How can we reduce the environmental cost of clothing returns?

Small changes to online shopping habits can cut carbon emissions and help stop returns from piling up in landfills.

Louis Sokolow
Louis Sokolow

Former Policy Associate, Frontier Group

Shopping for clothes online can feel like the height of convenience. Sit back in your living room, tap a few keys on your computer and new clothing will be on its way to your doorstep – often arriving in just a couple of days. 

It’s less convenient, though, when the item you bought doesn’t fit or look the way you thought it would. That happens a lot: people return at least 30% and up to one-half of clothing they purchase online

All those returns have a significant environmental impact. About one in four returned goods is landfilled and the rate for returned clothing might be higher, since even items in perfect condition may be out of season or cheaper to dispose of than to restock. 

The result is that up to 9.5 billion pounds of returned items are landfilled every year. Besides the waste of materials, e-commerce returns account for 24 million metric tons of CO2 emissions worldwide every year. That’s the same amount of CO2 as is emitted by 5.1 million cars in a year. 

There’s a lot retailers can do to reduce these impacts. They can help consumers make informed choices about the products they buy by providing complete information about each item and sharing reviews from previous customers. Retailers can also offer a small discount on items that aren’t returned, encouraging customers to buy what they know they’ll keep. Finally, they can make every effort to resell, donate or recycle returned clothes and minimize what is landfilled.  

But you and I can also make a big difference by tweaking our buying behavior. 

How can we reduce returns from online shopping?

Online shopping is more hit-or-miss than in-store shopping. If you grab the wrong size from a rack in a store, it’s easy to get the right size and try it on. So it’s no surprise that online shoppers are more than three times more likely to return items than in-store shoppers. 

Some consumers try to avoid the inconvenience of shipping items back and forth by ordering multiple sizes of the same item and returning the ones that don’t fit. This practice makes the volume of clothes returned from online shopping even greater than it would otherwise be.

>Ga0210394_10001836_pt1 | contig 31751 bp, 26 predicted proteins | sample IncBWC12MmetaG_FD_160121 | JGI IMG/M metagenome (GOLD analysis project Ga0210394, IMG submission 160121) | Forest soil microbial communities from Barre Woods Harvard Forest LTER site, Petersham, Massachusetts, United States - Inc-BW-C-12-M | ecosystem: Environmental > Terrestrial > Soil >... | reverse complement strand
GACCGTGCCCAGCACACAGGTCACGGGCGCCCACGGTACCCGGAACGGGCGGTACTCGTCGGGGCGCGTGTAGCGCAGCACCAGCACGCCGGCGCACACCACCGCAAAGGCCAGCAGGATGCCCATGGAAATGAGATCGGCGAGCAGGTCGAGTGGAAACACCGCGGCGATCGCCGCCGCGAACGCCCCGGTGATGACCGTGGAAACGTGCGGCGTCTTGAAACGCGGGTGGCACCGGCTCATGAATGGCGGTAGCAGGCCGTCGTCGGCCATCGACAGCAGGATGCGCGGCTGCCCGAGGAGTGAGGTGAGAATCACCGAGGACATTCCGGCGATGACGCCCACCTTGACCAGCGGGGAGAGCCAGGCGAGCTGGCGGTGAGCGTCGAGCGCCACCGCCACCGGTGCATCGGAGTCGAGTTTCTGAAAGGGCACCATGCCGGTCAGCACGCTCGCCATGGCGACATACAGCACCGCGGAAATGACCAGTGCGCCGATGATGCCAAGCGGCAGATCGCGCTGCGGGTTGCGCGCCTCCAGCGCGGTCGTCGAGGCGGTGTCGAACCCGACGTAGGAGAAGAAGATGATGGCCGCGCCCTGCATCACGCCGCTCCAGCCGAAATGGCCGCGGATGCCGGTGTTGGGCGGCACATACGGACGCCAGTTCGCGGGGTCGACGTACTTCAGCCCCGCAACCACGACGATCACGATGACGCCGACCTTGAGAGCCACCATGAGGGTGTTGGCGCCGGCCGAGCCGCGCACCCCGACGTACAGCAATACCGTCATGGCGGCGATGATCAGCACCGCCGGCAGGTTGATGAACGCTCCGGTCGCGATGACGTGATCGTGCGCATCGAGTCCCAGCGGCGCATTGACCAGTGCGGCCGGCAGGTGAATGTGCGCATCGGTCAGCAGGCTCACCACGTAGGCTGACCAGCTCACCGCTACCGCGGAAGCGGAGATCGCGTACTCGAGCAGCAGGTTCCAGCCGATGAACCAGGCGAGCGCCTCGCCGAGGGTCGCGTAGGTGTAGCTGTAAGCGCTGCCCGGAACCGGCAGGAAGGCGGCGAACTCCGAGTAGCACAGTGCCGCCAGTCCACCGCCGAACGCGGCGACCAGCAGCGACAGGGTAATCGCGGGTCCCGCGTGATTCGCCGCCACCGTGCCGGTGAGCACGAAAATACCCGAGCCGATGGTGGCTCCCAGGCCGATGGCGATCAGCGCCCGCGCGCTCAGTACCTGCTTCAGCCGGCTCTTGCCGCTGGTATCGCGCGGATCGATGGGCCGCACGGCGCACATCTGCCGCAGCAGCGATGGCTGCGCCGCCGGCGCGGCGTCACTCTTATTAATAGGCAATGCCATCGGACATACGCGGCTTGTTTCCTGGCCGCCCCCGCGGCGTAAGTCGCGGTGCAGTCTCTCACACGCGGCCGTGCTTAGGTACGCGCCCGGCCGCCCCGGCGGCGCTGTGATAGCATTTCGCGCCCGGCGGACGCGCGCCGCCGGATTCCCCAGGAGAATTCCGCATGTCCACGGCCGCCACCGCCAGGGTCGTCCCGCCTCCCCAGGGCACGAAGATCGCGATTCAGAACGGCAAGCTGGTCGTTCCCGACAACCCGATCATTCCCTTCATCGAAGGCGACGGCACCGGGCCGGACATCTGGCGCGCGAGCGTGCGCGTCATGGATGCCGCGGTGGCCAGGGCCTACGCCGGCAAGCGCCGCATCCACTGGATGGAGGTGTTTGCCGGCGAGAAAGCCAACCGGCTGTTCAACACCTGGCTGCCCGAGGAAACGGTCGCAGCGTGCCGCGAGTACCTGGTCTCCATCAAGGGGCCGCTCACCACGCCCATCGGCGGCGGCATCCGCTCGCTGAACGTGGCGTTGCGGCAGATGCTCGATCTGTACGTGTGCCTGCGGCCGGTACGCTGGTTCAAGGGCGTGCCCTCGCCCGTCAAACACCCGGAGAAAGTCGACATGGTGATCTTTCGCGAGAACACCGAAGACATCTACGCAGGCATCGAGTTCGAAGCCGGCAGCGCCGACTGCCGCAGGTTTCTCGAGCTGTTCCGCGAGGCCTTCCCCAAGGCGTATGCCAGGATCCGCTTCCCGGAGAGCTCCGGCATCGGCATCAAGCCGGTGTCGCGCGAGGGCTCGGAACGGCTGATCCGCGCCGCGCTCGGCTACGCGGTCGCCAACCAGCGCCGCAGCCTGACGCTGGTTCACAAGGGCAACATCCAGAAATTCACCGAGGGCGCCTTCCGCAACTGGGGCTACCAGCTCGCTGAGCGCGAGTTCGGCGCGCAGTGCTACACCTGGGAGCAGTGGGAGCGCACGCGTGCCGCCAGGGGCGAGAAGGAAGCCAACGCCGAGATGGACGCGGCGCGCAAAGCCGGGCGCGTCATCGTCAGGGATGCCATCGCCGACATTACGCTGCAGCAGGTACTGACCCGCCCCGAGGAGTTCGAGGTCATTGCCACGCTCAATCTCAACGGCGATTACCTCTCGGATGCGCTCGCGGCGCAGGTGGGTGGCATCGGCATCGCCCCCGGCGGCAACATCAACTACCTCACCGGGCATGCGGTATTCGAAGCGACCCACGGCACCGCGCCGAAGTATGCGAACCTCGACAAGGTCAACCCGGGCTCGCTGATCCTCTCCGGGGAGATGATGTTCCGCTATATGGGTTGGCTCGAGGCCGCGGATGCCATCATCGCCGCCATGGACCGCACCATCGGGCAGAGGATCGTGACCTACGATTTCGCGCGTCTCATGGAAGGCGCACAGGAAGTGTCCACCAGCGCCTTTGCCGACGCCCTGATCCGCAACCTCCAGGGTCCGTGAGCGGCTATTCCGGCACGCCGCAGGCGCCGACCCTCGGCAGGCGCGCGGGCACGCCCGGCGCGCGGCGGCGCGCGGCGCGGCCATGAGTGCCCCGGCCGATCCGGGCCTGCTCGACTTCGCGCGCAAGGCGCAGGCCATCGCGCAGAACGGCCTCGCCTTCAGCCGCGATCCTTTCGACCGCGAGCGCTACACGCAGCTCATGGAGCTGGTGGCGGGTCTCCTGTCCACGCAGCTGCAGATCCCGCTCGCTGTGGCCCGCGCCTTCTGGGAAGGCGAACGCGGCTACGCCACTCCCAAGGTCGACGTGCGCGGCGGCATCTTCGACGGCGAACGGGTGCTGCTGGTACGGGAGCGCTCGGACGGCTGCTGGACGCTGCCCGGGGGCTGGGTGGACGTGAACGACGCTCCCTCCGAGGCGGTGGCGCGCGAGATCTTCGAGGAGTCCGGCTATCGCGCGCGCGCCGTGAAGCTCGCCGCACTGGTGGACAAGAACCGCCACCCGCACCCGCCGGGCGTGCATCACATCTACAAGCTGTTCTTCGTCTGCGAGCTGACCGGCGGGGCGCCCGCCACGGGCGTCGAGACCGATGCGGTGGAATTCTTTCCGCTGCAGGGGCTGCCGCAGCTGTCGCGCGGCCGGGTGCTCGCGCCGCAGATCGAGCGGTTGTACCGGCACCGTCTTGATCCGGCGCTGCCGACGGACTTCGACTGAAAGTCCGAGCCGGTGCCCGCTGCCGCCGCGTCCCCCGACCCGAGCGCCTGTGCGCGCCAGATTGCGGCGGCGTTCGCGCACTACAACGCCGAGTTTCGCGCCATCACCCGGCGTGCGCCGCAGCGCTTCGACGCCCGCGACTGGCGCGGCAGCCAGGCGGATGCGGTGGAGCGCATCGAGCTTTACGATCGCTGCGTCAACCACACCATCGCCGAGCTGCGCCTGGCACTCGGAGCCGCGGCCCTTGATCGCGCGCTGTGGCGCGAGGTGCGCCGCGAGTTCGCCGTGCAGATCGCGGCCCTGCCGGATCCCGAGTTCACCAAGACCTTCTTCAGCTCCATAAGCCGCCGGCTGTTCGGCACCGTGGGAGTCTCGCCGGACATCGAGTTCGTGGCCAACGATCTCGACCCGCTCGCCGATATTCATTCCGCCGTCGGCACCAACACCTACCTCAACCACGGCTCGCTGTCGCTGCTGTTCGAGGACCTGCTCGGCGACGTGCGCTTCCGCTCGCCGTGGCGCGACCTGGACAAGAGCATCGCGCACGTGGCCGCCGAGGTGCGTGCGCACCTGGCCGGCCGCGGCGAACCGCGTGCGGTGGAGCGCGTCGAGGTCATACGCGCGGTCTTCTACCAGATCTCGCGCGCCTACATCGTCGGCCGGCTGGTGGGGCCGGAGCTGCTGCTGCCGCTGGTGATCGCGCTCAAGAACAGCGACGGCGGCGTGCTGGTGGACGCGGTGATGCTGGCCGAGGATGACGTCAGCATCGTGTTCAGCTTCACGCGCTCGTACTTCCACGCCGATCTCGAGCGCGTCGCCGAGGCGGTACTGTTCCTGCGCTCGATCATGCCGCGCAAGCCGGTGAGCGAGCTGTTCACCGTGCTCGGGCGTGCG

There are several common-sense steps that we can take to reduce the number of online clothing purchases we return and their associated environmental impact: 

Optimize opportunities to shop in-store: You’re less likely to return something if you buy it in-store. About 30% of all goods bought online are returned compared to less than 9% of in-store purchases. If you’re concerned about the pollution from your travel, you can combine several store visits into one excursion.

Buy what you know you’ll wear: Purchasing multiple sizes to keep only one might be convenient, but it leads to unnecessary waste. Make sure you’re committed to wearing everything in your online shopping cart before you hit “buy.” Double-checking the sizing chart and narrowing down color options will reduce the chance of needing to return something and save you time in the long run.

Drop off the return: Even when you need to make a return, you can minimize the environmental impact by cutting out what’s likely the most emissions-intensive step. Local delivery – also known as “last-mile” shipping – accounts for up to half of all delivery vehicle CO2 emissions. The beginning of a shipped return could have a similarly large climate footprint if a truck has to pick up your item and several others in your neighborhood. Walking or biking to drop off a package at a post office or designated pickup location for UPS or FedEx can make a big difference. If you must drive, consider doing the drop-off with other nearby errands. 

Learn before you buy: Check the websites of brands that appeal to you to find out how they handle returns, then support the brands that share your values. Search for terms like “repair and reuse” or “sustainability” on the site and make sure the information you find is specific. For example, Patagonia strives to “repair and reuse” its clothing as much as possible even providing store credit in exchange for some used apparel and will “recycle or repurpose” what’s no longer usable. While some retailers trash returned practically new clothes, Patagonia will maximize the life of returned apparel and keep it from being landfilled or incinerated

“Free” clothing returns aren’t really free because they come at the expense of the environment. By taking the time to consider online purchases carefully and following a few common-sense steps, each of us can do our part to reduce the flow of returned clothing to retailers … and ultimately to landfills.

Topics
Authors

Louis Sokolow

Former Policy Associate, Frontier Group

Celeste Meiffren-Swango

State Director, Environment Oregon

As director of Environment Oregon, Celeste develops and runs campaigns to win real results for Oregon's environment. She has worked on issues ranging from preventing plastic pollution, stopping global warming, defending clean water, and protecting our beautiful places. Celeste's organizing has helped to reduce kids' exposure to lead in drinking water at childcare facilities in Oregon, encourage transportation electrification, ban single-use plastic grocery bags, defend our bedrock environmental laws and more. She is also the author of the children's book, Myrtle the Turtle, empowering kids to prevent plastic pollution. Celeste lives in Portland, Ore., with her husband and two daughters, where they frequently enjoy the bounty of Oregon's natural beauty.

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